Life sometimes comes in shock waves. A marriage teetering between life and death. A child born to an unmarried teenage daughter. A job loss. A notice of house foreclosure. A middle-of-the-night chaplain’s visit bearing the news of a son’s death.
Sometimes life can be too much. Within two years Karen had endured each of these shock waves. When it seemed the hurt could not go any deeper, it managed to seep through whatever remaining façade of togetherness Karen could fake. And then her 23-year-old son — her only son — died.
Out in the familiar Michigan countryside near the property of a dear friend, Karen walked. Soon family and friends would be coming to bury the ashes of her son under a sapling that would be planted at the service. Alone in the place that had nurtured her through the years, Karen cried out to God, “You’re still here, aren’t you?”
A butterfly fluttered near her chest. Then it flew away, circling back and coming close several times in the next few minutes. God, through creation, reminded Karen that yes, he was still very present.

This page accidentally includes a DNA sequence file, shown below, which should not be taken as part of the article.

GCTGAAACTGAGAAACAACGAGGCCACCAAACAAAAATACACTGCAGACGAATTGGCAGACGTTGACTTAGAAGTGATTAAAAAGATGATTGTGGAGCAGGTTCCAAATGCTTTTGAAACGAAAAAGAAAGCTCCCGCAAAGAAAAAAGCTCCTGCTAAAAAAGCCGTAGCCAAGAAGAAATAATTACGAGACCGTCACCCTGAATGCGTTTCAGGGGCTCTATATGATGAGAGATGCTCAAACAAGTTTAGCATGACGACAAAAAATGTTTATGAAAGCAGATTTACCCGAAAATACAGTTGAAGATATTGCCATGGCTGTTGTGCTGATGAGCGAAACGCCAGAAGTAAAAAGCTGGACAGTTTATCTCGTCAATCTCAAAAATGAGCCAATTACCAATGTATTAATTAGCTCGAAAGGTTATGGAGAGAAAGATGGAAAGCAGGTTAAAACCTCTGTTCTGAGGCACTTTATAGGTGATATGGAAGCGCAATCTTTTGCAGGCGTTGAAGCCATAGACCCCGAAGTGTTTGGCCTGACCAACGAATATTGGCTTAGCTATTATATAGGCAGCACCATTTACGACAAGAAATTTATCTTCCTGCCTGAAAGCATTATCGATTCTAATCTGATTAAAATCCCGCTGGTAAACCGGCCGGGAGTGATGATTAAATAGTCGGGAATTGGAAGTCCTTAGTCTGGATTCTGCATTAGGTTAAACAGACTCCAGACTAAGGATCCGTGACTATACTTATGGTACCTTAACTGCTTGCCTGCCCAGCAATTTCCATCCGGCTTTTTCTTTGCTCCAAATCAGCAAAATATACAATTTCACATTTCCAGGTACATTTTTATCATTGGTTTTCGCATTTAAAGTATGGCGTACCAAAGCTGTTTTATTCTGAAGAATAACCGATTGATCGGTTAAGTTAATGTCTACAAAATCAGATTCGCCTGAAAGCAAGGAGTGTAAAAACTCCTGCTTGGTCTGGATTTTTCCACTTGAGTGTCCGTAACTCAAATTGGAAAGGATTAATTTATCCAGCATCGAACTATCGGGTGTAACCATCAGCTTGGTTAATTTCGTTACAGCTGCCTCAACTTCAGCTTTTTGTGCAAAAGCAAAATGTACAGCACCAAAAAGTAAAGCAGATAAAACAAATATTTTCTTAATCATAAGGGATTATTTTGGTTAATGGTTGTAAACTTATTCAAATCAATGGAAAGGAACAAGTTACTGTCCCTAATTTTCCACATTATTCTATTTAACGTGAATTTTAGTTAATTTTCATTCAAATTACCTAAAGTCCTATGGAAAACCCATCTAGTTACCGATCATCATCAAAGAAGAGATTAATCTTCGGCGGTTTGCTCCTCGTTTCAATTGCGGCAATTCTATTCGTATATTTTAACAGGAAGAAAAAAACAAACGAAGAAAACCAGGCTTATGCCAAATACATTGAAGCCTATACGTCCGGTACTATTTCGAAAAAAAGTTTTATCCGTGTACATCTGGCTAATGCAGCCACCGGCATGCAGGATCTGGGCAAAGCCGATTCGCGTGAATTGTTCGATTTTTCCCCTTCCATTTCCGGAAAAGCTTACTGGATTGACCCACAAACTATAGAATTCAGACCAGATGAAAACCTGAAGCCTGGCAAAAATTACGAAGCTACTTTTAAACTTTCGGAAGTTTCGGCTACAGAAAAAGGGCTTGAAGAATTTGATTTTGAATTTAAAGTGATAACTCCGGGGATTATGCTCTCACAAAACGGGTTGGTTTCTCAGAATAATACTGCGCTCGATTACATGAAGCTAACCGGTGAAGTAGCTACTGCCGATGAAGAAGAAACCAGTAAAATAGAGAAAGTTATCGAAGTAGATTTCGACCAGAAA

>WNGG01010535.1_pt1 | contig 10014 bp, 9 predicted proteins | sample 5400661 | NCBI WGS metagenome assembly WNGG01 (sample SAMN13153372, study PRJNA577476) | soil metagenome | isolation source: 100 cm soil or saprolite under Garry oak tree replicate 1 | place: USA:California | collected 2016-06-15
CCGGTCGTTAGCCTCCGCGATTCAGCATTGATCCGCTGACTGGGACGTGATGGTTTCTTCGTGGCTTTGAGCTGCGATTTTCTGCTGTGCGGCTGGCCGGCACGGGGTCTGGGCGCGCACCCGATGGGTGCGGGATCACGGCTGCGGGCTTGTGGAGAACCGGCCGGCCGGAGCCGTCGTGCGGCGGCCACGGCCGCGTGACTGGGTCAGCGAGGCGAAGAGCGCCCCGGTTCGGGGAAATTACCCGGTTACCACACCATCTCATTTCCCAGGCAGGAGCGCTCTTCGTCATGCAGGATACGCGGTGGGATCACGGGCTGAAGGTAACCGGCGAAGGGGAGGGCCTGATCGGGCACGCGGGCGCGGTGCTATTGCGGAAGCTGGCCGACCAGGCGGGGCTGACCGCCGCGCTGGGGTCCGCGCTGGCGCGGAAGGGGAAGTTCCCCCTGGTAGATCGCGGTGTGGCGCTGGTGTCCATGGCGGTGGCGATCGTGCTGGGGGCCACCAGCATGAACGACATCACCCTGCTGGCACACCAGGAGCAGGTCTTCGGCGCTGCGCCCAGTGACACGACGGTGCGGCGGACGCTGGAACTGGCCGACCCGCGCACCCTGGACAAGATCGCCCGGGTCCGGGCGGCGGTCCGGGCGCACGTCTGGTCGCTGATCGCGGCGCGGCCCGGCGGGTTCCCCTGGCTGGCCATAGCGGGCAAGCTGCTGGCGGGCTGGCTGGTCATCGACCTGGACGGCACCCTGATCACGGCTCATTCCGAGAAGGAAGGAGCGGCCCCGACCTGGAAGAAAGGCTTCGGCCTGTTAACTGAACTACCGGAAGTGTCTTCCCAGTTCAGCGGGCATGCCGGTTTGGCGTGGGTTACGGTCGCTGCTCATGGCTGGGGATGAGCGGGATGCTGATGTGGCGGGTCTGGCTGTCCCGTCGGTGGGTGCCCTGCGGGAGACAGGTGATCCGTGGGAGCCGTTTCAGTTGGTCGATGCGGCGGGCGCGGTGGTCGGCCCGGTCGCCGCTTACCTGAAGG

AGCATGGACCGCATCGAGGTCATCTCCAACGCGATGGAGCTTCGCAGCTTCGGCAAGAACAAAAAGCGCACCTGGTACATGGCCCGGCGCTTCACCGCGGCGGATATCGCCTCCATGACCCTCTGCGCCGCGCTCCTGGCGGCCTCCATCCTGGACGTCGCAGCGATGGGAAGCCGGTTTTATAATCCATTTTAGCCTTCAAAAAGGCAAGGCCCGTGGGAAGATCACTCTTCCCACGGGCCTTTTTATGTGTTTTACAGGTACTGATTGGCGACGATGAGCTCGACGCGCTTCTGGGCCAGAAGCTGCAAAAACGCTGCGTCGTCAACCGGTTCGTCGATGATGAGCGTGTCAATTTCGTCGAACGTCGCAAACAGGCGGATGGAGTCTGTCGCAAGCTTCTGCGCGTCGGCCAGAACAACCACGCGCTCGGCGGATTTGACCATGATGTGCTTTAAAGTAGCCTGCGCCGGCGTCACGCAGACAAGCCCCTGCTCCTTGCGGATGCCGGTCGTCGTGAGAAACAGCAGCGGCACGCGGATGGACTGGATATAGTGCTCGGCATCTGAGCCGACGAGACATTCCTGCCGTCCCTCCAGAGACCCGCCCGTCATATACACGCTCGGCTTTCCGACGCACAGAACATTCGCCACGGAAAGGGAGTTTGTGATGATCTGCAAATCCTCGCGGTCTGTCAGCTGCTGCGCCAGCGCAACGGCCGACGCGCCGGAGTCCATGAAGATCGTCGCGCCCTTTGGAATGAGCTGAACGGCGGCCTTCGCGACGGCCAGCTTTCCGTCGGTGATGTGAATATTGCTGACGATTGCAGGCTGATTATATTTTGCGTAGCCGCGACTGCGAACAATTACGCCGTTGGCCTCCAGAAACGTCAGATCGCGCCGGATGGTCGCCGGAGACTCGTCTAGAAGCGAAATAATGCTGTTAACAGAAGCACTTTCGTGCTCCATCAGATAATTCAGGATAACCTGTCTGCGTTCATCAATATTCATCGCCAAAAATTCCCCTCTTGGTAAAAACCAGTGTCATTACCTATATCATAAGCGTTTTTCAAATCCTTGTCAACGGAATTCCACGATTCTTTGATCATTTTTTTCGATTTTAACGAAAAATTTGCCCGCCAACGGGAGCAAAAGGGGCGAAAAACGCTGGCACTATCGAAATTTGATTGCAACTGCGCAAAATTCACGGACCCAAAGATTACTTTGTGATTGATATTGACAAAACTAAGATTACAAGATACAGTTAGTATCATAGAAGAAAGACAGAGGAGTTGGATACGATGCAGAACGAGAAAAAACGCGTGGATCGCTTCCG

This butterfly experience may seem coincidental and perhaps strange. Theologically, can we affirm that God answers a mother’s cry with a butterfly? There is at least one realm in which this experience will be taken seriously, even welcomed — a spiritual direction session. In this context, I have found there is freedom to examine life — the best of it and the worst of it — and look for evidence of God.